Do not take metformin for 48 hours prior to surgery.

 

Metformin

Metformin (1,1-dimethyl-biguanide) is a biguanide derivative used in the management of diabetic conditions such as non-insulin-dependent diabetes mellitus (type 2) and especially in the treatment of patients with moderate or pathological overweight (pre-obesity/obesity).

Metformin lowers the blood sugar level through various mechanisms. It is one of the antidiabetics longest in use. Medical studies have confirmed that the regular use of metformin reduces the risk of cardiovascular conditions in type 2 diabetes patients.

A serious potential side effect of metformin, which may occur during anaesthesia, is lactic acidosis, a condition characterized by the excessive accumulation of lactic acid (lactate) in the blood. The mortality in patients with metformin-associated lactic acidosis is up to 30%.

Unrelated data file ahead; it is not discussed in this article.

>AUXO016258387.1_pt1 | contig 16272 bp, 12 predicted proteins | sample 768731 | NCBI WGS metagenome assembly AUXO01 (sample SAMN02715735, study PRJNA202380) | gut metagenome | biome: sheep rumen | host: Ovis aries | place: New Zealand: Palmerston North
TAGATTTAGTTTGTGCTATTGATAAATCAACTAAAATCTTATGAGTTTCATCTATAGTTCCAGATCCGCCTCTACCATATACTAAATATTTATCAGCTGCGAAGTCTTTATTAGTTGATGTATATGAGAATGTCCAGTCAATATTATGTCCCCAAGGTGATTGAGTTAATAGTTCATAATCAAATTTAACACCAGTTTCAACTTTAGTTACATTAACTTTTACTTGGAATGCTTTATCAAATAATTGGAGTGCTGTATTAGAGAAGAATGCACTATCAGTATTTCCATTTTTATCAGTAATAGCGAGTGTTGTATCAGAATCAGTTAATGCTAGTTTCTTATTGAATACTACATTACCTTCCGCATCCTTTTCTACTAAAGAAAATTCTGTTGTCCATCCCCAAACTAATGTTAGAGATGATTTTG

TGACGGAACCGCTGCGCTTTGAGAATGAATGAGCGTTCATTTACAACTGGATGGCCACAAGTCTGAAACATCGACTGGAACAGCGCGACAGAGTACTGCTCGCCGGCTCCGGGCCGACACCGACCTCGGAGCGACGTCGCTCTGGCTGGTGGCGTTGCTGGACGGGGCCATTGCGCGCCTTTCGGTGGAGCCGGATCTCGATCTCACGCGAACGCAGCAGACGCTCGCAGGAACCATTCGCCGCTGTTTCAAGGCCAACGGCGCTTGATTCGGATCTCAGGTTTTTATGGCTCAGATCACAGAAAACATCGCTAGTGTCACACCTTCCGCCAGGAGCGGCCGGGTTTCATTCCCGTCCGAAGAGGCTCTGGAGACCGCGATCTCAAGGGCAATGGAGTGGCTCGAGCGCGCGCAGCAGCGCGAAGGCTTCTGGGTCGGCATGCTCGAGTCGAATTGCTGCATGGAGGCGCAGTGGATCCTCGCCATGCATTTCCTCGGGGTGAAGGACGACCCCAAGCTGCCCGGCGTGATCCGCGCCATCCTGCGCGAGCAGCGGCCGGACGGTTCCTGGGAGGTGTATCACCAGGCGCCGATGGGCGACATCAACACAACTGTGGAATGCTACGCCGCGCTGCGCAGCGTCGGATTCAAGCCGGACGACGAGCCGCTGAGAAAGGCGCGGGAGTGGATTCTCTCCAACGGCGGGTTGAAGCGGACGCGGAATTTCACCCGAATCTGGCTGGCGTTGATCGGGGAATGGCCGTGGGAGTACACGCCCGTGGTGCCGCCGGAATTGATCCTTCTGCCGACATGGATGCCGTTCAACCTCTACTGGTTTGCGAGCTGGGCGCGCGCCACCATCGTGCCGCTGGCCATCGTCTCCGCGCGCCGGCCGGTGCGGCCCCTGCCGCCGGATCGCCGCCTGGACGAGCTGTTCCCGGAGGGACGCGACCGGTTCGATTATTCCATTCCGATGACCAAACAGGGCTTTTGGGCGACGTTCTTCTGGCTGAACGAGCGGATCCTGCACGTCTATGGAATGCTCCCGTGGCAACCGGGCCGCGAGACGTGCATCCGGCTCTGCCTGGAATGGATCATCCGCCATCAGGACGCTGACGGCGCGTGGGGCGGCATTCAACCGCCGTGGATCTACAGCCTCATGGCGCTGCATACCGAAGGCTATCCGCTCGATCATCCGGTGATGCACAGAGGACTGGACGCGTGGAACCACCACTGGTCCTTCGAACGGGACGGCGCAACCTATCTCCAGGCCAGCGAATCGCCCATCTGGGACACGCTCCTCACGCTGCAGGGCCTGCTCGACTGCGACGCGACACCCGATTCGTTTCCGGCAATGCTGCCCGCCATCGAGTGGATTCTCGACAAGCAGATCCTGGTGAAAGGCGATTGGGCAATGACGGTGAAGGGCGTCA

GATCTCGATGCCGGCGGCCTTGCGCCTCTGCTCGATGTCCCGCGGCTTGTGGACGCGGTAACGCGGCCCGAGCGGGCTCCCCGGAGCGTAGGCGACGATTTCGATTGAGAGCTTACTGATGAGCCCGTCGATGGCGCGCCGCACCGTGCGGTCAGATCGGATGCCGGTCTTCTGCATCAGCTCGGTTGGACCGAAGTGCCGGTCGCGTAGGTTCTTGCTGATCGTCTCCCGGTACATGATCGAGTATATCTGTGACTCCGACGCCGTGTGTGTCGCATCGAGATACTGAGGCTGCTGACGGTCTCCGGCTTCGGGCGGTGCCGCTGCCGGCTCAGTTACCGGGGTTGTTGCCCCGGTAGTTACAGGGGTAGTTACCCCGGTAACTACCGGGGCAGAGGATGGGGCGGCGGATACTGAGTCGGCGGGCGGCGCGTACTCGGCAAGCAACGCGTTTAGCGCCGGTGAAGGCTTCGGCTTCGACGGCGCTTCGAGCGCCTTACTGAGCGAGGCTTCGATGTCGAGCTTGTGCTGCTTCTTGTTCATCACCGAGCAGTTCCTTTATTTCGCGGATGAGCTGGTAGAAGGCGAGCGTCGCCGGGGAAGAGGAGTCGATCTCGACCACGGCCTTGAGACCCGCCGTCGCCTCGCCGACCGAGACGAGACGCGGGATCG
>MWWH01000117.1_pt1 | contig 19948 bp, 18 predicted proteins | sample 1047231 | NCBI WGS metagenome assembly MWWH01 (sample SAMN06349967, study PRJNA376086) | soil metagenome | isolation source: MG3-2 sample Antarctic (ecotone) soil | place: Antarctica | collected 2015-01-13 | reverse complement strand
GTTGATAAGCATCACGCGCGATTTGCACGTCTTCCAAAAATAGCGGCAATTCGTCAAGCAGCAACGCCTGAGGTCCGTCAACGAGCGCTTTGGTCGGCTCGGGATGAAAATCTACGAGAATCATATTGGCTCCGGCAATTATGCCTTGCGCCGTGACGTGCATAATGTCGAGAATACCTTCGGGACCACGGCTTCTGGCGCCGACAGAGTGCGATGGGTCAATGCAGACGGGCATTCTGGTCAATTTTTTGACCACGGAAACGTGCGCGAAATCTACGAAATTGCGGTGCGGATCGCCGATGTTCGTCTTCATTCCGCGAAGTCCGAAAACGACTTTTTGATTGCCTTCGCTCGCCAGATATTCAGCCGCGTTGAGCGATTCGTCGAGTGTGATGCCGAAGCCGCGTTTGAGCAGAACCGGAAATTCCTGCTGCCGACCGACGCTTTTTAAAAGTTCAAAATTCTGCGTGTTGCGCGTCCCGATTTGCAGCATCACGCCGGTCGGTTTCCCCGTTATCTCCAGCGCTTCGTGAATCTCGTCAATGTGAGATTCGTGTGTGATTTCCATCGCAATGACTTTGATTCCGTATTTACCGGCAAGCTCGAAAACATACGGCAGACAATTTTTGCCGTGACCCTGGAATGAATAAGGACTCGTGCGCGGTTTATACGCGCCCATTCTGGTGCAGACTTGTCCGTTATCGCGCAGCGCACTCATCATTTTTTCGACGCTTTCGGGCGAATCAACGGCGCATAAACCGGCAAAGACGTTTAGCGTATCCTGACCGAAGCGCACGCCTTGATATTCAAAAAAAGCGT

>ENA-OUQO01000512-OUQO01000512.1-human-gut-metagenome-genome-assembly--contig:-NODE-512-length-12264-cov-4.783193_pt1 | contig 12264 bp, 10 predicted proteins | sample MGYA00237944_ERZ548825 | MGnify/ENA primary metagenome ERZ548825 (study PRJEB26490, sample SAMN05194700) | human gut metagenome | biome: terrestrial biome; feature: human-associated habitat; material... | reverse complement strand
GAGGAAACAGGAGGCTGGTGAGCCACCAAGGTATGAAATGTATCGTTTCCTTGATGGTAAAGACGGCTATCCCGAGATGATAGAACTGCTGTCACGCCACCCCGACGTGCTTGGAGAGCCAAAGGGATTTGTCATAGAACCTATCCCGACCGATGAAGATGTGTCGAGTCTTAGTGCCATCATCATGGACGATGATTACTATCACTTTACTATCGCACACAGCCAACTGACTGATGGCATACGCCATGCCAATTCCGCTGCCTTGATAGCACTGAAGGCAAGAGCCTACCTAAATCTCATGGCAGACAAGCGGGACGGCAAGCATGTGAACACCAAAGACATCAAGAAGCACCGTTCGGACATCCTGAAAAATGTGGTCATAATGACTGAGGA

Therefore, it is vital that metformin be discontinued two days prior to surgery.

Before you have an operation, please contact your primary care doctor or diabetologist to find out whether your diabetes medication contains metformin. During the pre-op consultation, inform the anaesthetist in detail about your medications to avoid any complications during surgery.

Please check the list below (not exhaustive) for information on metformin-based medications:

Diabetase, Glucophage, Mediabet, Meglucon, Mescorit, Met, Metfogamma, Thiabet, Biocos, Diabesin, Glucobon, Siofor, Metformin-ratiopharm, Metformin-Stada and other generics.

 

 
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